On Thursday, futures in crude oil were recovering some of ground that had been lost the past week on recent news that more of the U.S. stockpile is being uses than over the last few months.
September delivery Brent crude was up by 0.32% at $107.51 per barrel on the ICE Futures Europe. At the same time, in New York the August delivery crude was up to $102.06 an increase of 0.85%.
The increase in prices has come on news that more of the U.S. backup oil is being used than at any time over the last six months.
The large draw off the inventories of crude oil was the largest in the last half of this year.
A rise in usage was noted in different markets including growth in U.S. industrial production.
Geopolitical tensions, which can cause the price of oil to rise, were also evidenced as U.S. officials have imposed new sanctions against Russia.
The U.S. and the European Union placed new sanctions because of the lack of success in agreeing to a cease fire and the increasing number of casualties.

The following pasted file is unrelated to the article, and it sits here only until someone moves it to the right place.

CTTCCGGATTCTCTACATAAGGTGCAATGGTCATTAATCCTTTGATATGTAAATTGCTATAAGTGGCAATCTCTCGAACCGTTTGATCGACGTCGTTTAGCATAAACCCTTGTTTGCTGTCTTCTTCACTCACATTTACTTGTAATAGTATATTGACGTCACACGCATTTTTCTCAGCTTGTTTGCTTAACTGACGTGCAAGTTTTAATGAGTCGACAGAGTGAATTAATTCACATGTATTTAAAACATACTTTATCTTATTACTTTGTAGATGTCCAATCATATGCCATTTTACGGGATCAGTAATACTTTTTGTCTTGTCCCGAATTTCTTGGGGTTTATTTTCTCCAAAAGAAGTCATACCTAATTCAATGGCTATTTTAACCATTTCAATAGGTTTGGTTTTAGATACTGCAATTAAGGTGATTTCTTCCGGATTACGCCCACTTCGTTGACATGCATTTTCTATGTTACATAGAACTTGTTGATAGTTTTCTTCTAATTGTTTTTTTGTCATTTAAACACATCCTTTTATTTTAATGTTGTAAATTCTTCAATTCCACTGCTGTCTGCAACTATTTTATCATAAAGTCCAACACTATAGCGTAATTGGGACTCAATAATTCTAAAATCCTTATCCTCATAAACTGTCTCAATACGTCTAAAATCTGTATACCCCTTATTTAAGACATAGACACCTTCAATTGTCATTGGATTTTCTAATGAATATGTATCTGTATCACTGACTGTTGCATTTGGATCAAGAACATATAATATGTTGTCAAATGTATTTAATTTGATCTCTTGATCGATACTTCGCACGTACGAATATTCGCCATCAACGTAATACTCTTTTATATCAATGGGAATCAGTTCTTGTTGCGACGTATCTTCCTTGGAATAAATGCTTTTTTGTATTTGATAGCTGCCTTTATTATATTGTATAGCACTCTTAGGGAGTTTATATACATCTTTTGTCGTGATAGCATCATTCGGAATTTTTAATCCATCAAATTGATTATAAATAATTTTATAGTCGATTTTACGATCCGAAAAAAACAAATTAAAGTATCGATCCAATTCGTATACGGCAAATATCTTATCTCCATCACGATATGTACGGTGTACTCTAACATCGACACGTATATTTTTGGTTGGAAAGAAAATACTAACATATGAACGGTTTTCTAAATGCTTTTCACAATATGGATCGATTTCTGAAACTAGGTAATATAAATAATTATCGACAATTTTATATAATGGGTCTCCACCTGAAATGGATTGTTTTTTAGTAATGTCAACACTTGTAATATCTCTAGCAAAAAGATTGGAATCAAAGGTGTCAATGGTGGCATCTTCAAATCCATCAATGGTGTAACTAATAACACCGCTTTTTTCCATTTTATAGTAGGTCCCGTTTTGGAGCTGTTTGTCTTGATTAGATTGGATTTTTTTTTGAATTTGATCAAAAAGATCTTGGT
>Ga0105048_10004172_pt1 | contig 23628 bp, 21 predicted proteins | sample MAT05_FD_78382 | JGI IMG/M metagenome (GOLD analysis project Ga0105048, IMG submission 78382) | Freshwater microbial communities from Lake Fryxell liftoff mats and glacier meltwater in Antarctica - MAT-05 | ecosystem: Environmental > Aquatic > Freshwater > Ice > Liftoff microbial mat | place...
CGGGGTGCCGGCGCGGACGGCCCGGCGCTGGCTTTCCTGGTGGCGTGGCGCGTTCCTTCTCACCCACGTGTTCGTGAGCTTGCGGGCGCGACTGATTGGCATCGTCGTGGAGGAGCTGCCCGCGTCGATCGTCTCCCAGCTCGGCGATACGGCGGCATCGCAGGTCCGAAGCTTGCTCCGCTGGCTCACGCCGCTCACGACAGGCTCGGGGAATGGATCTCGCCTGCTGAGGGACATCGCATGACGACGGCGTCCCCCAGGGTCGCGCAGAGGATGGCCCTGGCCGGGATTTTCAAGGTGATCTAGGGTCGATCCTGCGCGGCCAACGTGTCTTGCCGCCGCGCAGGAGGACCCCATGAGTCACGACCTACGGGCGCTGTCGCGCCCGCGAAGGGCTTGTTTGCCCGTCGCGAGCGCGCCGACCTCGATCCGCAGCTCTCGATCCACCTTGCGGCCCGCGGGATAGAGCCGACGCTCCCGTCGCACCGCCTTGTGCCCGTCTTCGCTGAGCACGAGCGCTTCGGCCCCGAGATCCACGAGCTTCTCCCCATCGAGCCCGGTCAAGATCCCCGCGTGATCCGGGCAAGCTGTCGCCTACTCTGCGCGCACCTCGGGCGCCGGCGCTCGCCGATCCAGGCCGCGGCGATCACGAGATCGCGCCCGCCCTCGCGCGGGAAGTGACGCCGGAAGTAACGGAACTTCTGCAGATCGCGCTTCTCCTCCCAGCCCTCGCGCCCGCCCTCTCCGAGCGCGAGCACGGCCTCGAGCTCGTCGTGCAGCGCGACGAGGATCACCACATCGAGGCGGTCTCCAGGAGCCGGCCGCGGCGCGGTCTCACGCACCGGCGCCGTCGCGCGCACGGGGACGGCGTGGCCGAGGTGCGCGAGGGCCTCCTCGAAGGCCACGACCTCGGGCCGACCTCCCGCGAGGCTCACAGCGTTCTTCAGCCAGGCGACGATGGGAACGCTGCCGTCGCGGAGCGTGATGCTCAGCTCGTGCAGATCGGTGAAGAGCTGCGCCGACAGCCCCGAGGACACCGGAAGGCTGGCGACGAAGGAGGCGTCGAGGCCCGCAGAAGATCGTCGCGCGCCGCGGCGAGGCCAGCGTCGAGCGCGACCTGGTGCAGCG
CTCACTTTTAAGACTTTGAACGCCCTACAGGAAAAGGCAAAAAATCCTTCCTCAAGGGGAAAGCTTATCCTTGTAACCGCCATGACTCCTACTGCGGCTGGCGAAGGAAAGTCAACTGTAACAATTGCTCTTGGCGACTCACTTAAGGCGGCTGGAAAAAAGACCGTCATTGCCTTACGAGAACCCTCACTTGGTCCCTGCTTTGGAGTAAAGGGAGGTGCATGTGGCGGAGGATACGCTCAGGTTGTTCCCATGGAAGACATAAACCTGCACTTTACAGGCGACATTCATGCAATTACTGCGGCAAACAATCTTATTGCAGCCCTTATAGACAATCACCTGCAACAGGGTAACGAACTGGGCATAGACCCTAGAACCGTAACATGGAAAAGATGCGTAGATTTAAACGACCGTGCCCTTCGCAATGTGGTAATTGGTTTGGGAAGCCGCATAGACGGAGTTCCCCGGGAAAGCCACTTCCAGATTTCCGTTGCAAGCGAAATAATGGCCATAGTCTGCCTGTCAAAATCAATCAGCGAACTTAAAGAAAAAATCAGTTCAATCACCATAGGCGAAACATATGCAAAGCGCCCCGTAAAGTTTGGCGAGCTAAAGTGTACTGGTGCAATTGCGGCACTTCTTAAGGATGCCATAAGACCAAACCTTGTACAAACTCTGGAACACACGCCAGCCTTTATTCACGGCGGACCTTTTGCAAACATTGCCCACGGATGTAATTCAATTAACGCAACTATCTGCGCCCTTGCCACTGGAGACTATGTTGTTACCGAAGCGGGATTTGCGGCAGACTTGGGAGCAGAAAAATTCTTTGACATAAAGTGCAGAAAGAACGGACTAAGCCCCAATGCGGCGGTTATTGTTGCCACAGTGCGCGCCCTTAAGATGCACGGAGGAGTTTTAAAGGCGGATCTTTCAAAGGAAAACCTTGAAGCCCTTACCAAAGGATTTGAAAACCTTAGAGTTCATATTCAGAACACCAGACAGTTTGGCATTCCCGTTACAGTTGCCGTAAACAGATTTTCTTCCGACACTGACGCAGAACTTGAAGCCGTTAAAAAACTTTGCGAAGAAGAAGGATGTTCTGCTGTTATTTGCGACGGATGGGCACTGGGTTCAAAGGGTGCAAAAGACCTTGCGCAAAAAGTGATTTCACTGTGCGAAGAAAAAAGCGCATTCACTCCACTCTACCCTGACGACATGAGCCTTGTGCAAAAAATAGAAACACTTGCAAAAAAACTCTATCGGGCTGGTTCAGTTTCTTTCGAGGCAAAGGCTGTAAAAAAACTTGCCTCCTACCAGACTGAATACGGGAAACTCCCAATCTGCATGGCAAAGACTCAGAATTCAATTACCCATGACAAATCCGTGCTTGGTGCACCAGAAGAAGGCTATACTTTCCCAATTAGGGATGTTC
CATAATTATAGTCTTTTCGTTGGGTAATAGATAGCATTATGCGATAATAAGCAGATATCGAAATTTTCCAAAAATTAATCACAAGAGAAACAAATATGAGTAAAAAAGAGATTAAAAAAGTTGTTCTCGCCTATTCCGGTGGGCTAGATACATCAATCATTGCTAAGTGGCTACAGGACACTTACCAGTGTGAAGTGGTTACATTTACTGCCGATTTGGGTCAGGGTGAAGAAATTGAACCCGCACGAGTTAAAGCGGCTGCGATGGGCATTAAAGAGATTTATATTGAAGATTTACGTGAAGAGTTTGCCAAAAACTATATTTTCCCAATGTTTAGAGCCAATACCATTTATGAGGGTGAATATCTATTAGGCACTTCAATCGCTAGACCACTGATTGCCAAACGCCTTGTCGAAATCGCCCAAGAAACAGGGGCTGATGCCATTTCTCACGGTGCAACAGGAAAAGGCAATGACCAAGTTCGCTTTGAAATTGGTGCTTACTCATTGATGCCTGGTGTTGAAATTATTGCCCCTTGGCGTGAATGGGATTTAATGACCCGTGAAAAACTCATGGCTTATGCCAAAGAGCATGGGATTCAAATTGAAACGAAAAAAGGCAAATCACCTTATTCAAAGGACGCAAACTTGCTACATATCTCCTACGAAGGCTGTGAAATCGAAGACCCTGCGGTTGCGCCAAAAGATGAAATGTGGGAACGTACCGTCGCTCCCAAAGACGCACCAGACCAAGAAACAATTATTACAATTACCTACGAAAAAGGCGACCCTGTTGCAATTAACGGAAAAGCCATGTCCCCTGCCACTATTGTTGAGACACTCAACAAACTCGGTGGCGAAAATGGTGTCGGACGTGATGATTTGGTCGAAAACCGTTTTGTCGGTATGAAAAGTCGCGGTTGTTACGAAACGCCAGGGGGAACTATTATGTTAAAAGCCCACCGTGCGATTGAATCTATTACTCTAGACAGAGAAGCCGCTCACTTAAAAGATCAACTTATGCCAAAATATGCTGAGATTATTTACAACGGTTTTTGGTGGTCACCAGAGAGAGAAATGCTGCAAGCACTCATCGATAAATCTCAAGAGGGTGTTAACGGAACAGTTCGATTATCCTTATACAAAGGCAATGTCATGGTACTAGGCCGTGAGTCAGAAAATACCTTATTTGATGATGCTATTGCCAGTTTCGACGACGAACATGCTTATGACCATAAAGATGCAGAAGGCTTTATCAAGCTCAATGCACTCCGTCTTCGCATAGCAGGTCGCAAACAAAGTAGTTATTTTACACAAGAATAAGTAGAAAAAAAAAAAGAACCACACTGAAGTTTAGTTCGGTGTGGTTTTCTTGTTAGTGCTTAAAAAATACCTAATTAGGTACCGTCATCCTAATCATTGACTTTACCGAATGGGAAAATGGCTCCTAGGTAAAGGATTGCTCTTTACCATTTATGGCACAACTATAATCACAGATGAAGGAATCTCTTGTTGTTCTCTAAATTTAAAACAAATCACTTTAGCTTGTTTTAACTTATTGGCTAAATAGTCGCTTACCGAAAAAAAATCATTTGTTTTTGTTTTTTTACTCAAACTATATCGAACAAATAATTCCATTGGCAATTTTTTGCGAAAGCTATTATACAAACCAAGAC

It is hoped that the increase in the measures against Russia will lead ultimately to a lowering in the risk of security problems in the region.
Adding to the increase in prices is that the return of Libyan crude to the market has not completely materialized.
For the most part, benchmark prices have fallen since June 20.
Some of that was due to an expectation that crude would soon flow from Libya, but buyers are continuing to insist oil for sale there is too high priced.
One oil analyst said the price forecasts for oil were being increased because of the ongoing delay on the production of oil from Libya and the increased geopolitical risk taking place in Iraq.
Just recently, the gasoil contract in ICE for delivery in August was at $883 per metric ton, an increase of $1.50, while the gasoline for delivery in August on Nymex was off by 9 points to $2.881 per gallon.